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The Iceman Cometh


Nigel Farage may be destined to become the leader of the opposition to a Labour government. It’d be a nightmare come true. 

They both speak the same language. Spandau, September 2017.
They both speak the same language. Spandau, September 2017.

Given the ideological influence he’s had over the last decade, it’s never been out of the question.

Considering the failures of Tory premiers, Farage might just be the strong leader British conservatives have been looking for since Margaret Thatcher’s downfall. A Tory wipeout could open the space for a political realignment on the right.

Meanwhile, the Labour Party looks certain to win on July 4, with Keir Starmer set to become prime minister. His allies have moved swiftly to purge the left and even the soft left in the party while approving right-wingers to run for Parliament.

Labour is preparing for its first taste of real power in fourteen years. A thick streak of authoritarianism runs through it. The party bureaucrats don’t want any dissent holding back the incoming Starmer administration. They’ll crush anyone, even moderates, on their way to victory.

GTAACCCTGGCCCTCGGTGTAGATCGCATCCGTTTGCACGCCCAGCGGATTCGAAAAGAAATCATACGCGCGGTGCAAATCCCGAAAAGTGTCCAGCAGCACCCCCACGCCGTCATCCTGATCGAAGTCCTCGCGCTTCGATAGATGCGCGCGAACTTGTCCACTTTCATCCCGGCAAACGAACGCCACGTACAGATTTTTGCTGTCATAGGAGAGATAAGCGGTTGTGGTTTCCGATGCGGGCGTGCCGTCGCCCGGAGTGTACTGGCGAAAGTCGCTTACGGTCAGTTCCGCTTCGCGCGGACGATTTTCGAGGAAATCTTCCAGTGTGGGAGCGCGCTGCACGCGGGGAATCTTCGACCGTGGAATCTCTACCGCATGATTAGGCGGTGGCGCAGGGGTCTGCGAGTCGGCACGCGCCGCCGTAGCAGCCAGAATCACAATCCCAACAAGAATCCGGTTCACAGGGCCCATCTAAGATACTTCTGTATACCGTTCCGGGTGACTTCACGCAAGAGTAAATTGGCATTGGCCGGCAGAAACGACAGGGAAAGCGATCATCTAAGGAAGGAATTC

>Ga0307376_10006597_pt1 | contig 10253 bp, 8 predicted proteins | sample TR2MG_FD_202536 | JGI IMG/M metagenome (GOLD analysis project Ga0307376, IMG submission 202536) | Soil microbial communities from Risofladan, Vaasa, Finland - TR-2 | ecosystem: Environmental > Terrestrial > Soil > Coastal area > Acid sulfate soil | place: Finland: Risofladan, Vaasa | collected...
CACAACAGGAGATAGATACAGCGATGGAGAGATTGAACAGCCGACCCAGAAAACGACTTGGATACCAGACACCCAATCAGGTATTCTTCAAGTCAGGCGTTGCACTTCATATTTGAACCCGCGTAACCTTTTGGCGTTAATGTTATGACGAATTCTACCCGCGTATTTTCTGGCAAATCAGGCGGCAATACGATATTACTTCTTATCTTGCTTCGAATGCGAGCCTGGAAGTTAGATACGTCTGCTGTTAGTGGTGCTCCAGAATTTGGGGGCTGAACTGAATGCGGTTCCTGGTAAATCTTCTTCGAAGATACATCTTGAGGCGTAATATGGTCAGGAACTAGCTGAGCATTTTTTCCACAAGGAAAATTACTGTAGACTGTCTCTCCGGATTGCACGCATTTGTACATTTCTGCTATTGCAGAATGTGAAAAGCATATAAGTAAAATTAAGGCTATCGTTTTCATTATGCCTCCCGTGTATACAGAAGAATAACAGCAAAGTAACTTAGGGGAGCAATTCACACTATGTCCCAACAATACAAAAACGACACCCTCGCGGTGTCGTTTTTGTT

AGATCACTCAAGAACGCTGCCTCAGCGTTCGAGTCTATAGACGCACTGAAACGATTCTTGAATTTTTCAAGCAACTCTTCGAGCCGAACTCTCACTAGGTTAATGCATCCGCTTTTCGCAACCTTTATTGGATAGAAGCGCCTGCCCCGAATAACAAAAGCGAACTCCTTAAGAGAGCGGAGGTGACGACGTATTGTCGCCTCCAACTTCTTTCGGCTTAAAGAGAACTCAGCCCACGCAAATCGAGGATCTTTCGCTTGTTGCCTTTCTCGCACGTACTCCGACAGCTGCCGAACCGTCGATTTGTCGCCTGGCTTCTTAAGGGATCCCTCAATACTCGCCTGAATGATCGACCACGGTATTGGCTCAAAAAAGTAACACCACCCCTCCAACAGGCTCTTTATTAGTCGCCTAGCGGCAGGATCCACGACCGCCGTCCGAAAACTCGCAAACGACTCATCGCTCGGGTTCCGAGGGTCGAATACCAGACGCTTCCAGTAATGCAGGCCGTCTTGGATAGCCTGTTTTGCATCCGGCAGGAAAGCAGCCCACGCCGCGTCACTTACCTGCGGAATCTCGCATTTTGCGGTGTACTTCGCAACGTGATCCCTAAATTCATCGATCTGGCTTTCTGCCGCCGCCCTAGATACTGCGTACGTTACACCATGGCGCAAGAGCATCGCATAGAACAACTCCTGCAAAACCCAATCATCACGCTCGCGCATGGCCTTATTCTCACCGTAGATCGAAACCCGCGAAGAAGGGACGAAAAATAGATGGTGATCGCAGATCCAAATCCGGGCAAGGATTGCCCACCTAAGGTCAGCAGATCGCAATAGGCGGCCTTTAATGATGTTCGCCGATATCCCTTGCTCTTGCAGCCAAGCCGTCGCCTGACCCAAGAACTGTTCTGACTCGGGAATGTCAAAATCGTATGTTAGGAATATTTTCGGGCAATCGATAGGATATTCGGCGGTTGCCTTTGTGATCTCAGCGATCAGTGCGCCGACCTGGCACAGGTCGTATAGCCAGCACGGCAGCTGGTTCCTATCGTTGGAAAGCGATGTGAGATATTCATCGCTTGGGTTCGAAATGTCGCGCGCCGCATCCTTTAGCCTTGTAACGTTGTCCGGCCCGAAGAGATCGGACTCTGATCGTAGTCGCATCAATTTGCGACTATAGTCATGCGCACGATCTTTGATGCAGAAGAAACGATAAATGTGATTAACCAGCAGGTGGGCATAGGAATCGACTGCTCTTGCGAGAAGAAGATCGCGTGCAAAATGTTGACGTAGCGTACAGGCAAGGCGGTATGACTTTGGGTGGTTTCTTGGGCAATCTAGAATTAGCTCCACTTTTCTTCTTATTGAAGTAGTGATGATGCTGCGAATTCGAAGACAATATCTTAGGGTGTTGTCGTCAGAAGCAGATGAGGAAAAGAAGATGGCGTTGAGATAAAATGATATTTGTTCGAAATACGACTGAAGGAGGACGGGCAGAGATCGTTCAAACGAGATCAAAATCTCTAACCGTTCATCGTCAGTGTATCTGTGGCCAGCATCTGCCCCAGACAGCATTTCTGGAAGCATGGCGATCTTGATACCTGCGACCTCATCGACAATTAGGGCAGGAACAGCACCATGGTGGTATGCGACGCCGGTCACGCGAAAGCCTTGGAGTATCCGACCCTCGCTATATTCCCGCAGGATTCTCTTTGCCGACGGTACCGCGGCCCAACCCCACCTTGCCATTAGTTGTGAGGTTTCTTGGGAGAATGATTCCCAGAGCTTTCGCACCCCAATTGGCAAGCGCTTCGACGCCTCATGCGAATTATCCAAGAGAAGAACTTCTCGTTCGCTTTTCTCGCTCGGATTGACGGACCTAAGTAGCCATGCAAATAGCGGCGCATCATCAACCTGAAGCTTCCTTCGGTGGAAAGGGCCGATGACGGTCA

But this version of Labour lacks any vision for what it will do for the country once in power. Starmer has betrayed every promise he has ever made, and his politicking may open a space for a populist revanchism in the future. This is where Nigel Farage comes in.

Farage represents a coalition of angry right-wing voters in Britain. This coalition could easily grow stronger under a born-to-lose Labour government. Disillusionment with Labour may well create an opening for anti-politics to triumph once again.

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Photograph courtesy of James Rea. Published under a Creative Commons license.